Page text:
In the same way that some clichés are clichéd because they’re true, there are some ‘must-sees’ you simply – well – must see. The Northern Territory’s outback sights fall squarely into this latter category.
Start your journey at Serpentine Gorge, a lesser-known site where you can enjoy beautiful vistas and get to know rare Australian fauna, including lovely flannel flowers. The semi-permanent waterhole here is a peaceful spot to pause and simply take what’s around you. Do, and you’ll find that, in a landscape defined by its vastness, you appreciate little things: a sudden change in the mauve-tinted light, or a fat butterfly preening on a eucalyptus leaf. Further on, Ormiston Gorge is another vital refuge for native flora and fauna. You should explore this special place by foot, sticking to one of the number of designated tracks. A regional highlight for the energetic is the Ormiston Pound Walk, a three- to four-hour circuit to the Pound, which resembles a giant footprint stamped in an area of rock formations. Cool off – briefly – in the notoriously cold waterhole before caffeinating at the kiosk and retiring to your outback campsite.
If your vehicle has the requisite grunt, take the Larapinta Way down to the Watarrka National Park, a bit over 300 kays south-west of Alice. This area, home to the renowned Kings Canyon, features a number of walks to suit all levels of fitness and curiosity. These pass through unexpectedly lush vegetation from which your progress will be monitored by countless native birds. After a steep preliminary climb on the Kings Canyon Rim Walk, you’ll be rewarded with sweeping canyon views. If climbing doesn’t feature in your idea of a good day, the gentler Kathleen Springs Walk ends with the welcome sight of a spring-fed waterhole where you can rinse off any lingering dust. (Note that camping isn’t allowed in Watarrka, although there are several commercial accommodation options.)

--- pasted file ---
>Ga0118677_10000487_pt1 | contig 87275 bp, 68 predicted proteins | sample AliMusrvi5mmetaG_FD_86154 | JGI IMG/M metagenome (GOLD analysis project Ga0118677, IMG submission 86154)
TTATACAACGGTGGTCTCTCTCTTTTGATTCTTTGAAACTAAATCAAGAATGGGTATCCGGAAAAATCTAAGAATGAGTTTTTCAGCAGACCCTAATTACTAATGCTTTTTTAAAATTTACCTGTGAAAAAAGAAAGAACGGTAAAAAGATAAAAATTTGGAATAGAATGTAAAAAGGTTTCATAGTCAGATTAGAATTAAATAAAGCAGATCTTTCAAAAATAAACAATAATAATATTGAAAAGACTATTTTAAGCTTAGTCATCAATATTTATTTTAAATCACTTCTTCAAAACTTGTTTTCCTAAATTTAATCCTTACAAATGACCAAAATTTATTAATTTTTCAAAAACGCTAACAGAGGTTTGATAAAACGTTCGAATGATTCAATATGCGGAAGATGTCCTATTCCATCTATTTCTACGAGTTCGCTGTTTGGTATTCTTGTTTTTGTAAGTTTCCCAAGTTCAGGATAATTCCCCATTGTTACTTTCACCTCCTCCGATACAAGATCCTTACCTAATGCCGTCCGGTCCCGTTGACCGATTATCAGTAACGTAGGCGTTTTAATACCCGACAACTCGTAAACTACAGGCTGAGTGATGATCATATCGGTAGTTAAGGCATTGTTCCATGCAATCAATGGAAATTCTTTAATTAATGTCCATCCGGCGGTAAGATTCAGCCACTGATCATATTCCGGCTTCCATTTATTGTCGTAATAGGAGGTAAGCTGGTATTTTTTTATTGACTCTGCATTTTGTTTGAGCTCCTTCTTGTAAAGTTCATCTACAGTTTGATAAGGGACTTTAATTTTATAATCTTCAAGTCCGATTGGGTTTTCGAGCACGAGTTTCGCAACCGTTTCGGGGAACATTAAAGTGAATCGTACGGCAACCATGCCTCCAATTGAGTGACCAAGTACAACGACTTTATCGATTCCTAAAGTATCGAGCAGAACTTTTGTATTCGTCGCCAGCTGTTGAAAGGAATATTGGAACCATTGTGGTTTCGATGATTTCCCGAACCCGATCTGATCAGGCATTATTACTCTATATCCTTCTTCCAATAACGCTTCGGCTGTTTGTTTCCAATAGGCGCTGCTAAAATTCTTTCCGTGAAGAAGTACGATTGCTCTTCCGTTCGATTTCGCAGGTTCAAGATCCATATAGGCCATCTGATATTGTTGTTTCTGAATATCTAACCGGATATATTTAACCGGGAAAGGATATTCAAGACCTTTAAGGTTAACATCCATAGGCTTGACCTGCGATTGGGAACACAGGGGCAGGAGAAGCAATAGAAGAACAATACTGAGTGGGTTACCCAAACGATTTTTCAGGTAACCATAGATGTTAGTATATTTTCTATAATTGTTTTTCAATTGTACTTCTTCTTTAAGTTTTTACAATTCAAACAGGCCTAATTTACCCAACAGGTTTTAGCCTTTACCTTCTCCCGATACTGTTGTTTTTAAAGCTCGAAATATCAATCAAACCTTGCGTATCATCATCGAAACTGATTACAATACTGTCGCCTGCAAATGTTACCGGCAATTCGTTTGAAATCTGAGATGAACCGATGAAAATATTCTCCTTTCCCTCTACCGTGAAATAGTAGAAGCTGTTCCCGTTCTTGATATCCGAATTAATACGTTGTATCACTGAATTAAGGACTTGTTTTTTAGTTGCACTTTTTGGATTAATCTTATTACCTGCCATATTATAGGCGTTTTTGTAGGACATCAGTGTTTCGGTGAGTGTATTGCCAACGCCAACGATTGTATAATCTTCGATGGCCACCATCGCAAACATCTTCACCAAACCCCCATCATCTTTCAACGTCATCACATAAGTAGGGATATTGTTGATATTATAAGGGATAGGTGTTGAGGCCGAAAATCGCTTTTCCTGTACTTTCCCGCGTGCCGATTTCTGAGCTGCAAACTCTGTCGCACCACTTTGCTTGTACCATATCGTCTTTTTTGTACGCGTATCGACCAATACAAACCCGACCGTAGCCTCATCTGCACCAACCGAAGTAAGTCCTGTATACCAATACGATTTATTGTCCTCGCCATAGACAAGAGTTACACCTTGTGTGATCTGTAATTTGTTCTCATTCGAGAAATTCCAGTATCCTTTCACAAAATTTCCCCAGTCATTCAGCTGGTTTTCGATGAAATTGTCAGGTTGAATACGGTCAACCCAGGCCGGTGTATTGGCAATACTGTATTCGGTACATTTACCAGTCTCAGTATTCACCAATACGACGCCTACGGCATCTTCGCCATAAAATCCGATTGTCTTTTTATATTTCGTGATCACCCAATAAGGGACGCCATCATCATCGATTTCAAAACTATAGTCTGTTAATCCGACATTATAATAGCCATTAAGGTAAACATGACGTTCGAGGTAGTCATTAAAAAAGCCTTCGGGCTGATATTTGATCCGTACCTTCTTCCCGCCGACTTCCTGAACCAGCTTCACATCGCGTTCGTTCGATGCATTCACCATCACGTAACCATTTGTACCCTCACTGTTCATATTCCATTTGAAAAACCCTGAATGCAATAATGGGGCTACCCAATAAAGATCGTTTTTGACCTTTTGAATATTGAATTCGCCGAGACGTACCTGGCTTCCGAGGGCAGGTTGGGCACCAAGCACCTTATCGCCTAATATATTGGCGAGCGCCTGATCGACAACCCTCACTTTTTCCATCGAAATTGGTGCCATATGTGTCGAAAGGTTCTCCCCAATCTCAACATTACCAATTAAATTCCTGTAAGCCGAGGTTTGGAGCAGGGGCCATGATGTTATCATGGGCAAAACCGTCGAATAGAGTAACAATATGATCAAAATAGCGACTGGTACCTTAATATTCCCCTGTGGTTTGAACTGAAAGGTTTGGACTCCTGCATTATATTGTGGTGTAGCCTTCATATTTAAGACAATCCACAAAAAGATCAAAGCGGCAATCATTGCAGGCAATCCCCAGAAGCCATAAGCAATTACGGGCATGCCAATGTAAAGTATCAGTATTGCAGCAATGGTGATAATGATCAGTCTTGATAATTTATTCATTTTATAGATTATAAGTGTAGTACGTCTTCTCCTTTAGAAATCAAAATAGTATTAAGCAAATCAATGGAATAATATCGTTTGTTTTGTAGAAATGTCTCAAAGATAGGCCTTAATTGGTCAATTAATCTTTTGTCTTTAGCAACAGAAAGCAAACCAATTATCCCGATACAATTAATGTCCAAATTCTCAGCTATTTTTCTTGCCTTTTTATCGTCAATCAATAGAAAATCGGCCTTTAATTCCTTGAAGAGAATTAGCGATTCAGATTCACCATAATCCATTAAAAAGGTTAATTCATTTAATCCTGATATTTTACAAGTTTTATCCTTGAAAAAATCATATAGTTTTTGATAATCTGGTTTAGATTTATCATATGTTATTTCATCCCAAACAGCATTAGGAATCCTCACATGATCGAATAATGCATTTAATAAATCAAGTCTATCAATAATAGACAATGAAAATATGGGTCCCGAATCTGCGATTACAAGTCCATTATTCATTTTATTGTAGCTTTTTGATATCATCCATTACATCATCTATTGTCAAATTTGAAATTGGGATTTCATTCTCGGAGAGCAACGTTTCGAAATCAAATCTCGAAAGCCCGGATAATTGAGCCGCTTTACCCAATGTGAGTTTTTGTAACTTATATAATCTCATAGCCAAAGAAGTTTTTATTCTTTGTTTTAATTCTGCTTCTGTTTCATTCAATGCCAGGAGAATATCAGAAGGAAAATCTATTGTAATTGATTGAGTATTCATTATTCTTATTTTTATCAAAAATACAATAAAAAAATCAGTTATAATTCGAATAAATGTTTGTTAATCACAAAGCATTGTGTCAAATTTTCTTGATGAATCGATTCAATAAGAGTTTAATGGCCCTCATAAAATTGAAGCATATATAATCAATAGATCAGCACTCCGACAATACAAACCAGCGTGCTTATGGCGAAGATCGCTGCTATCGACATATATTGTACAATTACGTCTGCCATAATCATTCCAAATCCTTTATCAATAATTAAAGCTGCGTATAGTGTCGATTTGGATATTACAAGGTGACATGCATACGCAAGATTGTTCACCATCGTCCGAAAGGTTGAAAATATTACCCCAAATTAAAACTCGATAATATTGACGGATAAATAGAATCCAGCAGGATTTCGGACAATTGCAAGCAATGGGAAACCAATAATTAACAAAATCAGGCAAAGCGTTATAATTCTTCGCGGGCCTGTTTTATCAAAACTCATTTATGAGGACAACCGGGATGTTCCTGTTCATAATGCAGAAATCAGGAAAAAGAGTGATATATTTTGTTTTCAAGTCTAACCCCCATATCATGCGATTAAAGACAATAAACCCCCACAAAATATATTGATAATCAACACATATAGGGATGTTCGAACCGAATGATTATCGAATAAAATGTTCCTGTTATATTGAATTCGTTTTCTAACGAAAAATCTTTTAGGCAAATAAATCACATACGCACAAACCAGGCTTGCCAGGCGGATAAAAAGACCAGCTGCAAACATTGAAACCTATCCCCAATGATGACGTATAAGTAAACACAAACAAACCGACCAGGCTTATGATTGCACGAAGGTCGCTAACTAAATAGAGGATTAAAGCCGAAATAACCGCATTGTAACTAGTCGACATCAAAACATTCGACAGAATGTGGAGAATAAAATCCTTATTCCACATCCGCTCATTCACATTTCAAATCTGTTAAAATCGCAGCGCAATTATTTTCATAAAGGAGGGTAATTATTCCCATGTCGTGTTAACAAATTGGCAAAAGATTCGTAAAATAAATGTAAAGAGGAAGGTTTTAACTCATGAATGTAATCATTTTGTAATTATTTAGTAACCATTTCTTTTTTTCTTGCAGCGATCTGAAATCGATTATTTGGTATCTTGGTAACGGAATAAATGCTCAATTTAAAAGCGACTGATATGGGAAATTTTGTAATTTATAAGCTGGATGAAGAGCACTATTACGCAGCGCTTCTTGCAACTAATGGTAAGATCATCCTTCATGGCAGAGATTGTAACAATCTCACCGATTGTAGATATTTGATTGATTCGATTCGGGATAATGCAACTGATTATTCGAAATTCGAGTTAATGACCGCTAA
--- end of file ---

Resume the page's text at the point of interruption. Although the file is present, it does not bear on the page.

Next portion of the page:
Uluru–Kata Tjuta National Park
You’ll no doubt be itching to walk around Uluru’s immense base, but before doing so, spend time at the Cultural Centre to learn about the Anangu people, Uluru’s traditional custodians; you’ll appreciate the landscape far more if you’re carrying knowledge with you. With this in mind, the daily guided walk offered by the National Parks Service or a guided tour with Uluru Aboriginal Tours, an Anangu-owned and -operated company, are good options. While you can’t camp in the Park itself, there are other campgrounds nearby. As you sprawl on the red earth, gazing up at the stars in a sky that looks like it’s been vacuumed clean, you’ll appreciate that this region is truly one to admire, respect and protect.